We think the views around Baker County are pretty stunning now, but Oregon officials contend the vistas ought to be clearer.
Well, we won’t complain if that happens.
Oregon’s Department of Environmental Quality believes it can happen.
The DEQ recently wrote a report that calls for cutting airborne
pollution by 80 percent in the next decade at Portland General
Electric’s coal-fired power plant in Boardman.
That, combined with a reduction in emissions as cleaner cars replace
less-efficient models, could rid parts of Oregon of the unhealthy haze
that casts a pall across the horizon.
We could notice a difference within 10 years at places such as Hells Canyon and the Columbia River Gorge, according to DEQ.
The agency’s longer-term goal is much more ambitious, though.
That goal is to eliminate manmade haze by 2065.
Sen. Gordon Smith’s campaign ads accusing Jeff Merkley of ignoring
rural Oregon weren’t persuasive enough to win Smith another term.
But the spots seem to have gotten Merkley’s attention.
Merkley, the Democratic Senator-elect who will replace Smith next
month, told The Associated Press last week that he will advocate for
two issues crucial to rural regions.
First, Merkley said he will draft legislation to continue the “county payments” program.
That program, which Ron Wyden, Merkley’s soon-to-be senatorial
colleague, helped to create eight years ago, supplies about half of
Baker County’s Road Department budget.
Second, Merkley told a reporter that he wants the federal government to
increase logging in publicly owned second-growth forests to sustain
what’s left of the timber industry and to reduce the risk of wildfires.
Congress has crafted a fair compromise in its effort to help two of
America’s Big 3 automakers, General Motors and Chrysler, weather an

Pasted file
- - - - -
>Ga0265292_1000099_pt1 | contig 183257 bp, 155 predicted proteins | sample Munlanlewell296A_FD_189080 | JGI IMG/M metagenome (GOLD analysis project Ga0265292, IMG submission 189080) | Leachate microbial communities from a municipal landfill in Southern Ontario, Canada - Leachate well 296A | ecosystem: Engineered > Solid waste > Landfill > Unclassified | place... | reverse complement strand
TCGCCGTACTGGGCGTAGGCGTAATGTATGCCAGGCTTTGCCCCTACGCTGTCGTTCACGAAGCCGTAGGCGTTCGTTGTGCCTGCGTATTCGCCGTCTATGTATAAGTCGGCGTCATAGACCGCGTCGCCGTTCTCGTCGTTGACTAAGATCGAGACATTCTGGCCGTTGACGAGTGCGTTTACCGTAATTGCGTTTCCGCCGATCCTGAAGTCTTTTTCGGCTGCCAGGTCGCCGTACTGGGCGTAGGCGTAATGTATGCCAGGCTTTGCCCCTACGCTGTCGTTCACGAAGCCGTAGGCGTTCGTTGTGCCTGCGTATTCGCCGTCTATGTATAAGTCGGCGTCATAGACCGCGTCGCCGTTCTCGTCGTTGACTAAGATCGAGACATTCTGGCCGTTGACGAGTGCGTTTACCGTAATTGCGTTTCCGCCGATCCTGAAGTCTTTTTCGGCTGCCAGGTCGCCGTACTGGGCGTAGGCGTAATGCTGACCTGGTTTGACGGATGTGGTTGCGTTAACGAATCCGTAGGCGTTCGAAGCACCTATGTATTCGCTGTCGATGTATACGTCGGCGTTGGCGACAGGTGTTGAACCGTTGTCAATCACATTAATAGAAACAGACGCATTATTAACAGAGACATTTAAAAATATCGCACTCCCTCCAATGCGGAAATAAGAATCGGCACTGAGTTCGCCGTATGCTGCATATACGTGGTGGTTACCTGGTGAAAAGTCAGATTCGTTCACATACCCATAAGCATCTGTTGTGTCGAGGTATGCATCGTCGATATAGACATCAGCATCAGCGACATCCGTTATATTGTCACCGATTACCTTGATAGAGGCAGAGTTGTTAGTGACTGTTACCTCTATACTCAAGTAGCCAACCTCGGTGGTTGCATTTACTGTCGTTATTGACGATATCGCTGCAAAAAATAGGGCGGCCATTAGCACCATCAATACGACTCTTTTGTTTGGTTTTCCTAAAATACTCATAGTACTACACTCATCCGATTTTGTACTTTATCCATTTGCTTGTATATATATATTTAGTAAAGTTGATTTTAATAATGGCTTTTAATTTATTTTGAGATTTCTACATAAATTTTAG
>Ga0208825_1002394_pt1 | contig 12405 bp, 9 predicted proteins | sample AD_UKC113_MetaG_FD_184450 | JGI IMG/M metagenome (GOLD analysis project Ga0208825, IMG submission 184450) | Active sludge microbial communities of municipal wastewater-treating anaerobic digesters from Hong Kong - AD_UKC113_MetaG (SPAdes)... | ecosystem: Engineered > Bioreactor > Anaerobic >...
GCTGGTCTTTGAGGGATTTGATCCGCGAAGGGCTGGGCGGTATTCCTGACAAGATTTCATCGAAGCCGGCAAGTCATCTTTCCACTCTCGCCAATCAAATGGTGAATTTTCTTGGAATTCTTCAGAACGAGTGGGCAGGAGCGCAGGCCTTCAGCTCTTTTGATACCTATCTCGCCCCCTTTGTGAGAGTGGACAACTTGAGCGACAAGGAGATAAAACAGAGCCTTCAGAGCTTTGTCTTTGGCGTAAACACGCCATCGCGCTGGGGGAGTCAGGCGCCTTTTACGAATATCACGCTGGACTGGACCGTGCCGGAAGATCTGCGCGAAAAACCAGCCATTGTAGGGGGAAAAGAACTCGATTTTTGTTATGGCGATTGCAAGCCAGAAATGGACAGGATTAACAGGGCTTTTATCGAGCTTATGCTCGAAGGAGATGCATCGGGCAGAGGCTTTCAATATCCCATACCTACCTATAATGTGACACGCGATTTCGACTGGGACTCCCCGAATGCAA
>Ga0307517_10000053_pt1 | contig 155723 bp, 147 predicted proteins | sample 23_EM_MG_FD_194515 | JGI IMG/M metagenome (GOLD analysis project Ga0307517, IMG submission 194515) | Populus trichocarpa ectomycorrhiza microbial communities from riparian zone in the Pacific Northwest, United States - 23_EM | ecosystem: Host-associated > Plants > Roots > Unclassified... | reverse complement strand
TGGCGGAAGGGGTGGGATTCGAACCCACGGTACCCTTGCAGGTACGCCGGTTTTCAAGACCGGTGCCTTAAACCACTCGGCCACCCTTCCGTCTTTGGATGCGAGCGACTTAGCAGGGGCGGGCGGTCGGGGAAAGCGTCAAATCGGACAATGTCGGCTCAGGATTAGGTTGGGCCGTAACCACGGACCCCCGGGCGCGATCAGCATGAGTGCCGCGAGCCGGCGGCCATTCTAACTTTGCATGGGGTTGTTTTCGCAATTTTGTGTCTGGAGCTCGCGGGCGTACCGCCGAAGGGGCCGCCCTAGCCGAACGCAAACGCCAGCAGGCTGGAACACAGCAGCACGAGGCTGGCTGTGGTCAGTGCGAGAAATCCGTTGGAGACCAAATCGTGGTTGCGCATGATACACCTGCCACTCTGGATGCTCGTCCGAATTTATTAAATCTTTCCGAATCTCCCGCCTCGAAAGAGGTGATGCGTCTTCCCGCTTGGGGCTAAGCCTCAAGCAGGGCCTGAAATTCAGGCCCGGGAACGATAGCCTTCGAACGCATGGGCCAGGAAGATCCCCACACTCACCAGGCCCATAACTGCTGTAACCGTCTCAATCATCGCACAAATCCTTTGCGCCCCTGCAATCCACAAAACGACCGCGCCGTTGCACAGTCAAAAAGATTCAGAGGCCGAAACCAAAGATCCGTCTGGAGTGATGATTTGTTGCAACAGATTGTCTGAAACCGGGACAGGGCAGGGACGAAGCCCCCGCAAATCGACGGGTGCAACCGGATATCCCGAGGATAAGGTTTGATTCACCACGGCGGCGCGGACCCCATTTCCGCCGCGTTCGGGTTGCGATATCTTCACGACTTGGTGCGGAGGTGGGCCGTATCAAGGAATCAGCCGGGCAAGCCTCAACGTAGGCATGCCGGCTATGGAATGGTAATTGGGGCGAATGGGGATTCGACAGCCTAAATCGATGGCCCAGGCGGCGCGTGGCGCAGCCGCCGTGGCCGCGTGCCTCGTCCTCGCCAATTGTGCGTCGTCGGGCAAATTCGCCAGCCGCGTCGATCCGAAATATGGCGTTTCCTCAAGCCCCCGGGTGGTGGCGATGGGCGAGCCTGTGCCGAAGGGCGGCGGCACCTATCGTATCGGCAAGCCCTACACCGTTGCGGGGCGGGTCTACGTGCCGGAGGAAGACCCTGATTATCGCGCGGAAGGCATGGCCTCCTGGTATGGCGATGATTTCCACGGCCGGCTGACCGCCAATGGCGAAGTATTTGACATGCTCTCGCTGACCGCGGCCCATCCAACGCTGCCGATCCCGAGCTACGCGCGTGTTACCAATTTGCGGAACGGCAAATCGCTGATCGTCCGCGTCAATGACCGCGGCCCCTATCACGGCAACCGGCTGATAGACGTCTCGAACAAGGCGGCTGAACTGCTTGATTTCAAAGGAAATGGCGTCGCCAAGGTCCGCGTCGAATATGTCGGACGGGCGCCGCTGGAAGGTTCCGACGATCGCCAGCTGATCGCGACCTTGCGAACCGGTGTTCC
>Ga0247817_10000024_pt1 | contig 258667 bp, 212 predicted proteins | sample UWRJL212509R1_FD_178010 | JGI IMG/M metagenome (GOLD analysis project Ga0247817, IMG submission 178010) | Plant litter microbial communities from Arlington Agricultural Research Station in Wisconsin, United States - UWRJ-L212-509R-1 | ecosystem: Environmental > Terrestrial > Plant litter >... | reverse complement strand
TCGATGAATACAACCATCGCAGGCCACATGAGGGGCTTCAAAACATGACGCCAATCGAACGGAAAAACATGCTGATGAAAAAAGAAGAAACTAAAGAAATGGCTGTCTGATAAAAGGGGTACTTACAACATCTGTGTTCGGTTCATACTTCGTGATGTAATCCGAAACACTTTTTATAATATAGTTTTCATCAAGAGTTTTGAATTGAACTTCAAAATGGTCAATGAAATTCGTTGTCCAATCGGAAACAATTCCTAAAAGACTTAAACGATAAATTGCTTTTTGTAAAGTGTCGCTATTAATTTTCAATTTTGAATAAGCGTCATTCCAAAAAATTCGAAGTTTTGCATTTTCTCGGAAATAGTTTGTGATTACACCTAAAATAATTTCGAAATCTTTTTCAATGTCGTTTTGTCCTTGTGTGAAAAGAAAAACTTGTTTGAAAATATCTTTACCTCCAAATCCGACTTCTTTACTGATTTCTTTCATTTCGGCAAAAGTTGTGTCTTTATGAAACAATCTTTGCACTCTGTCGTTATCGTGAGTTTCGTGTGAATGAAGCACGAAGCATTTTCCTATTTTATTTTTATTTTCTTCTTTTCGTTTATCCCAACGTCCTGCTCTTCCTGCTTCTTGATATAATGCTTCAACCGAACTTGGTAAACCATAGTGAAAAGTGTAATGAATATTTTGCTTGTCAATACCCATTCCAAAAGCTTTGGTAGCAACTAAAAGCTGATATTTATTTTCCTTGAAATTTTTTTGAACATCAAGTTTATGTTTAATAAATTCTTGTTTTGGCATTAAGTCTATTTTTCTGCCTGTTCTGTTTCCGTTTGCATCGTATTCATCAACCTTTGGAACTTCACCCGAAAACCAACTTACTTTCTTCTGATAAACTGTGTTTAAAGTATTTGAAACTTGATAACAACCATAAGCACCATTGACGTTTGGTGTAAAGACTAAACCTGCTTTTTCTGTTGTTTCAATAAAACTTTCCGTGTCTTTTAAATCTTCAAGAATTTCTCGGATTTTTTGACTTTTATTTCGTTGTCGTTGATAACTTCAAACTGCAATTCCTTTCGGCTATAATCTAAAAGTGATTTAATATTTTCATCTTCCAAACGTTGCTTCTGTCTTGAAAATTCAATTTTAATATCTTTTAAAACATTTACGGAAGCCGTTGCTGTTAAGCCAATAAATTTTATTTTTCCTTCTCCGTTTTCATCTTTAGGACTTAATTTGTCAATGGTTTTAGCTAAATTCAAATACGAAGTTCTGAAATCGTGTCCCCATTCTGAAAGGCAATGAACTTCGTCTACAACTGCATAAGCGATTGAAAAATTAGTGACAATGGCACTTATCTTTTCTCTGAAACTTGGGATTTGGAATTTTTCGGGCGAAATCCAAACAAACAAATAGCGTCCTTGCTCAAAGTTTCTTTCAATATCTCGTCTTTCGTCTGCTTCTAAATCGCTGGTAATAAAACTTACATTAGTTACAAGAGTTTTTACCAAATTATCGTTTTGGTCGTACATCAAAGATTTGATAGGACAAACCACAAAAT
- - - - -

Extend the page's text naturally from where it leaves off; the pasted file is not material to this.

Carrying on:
unprecedented slump in sales.
The $15 billion loan package that lawmakers could vote on as soon as
today would protect those two vital cogs in the country’s economy, and
the millions of workers whose jobs depend on them.
We’re glad, though, that the dollars would have attached to them about as many strings as a piano.
For instance, the president will appoint a “car czar” who will, in
essence, supervise wholesale changes in how GM and Chrysler do business.
And this car czar will have the authority to cut the federal
pursestrings if the automakers botch the job, and even to force the
companies to file for Chapter 11 bankruptcy. That would save the
companies but require them to restructure.
Oregon Gov. Ted Kulongoski’s proposal to raise taxes during the current
recession has prompted predictable criticism, some of which we second.
Some, but not all.
For instance, we support the governor’s plan to boost the state gas tax
by 2 cents per gallon to raise money to repair roads and replace
That modest increase will create thousands of construction jobs — and
creating jobs is precisely what Oregon, with its rising unemployment
We also endorse Kulongoski’s proposed 60-cents-per-pack increase in the
cigarette tax, and a 25-percent boost in taxes on other tobacco
The extra money would pay for health insurance for thousands of children.
Comparing Northeastern Oregon to, say, Switzerland is not as outlandish as it might seem.
For decades now various writers have described the Wallowa Mountains as “America’s Alps” or something similar.
Such associations are apt, based on scenery and, in some cases, on geology.
Our mountains could hardly be more different from the Alps, though, in the ways hikers travel through them.
A group of Baker City residents wants to change that.
The group, led by Don Chance, who’s the city’s planning director;
Economic Developer Gene Stackle and retired teacher Dick Hentze,
believes our region can attract “ramblers.”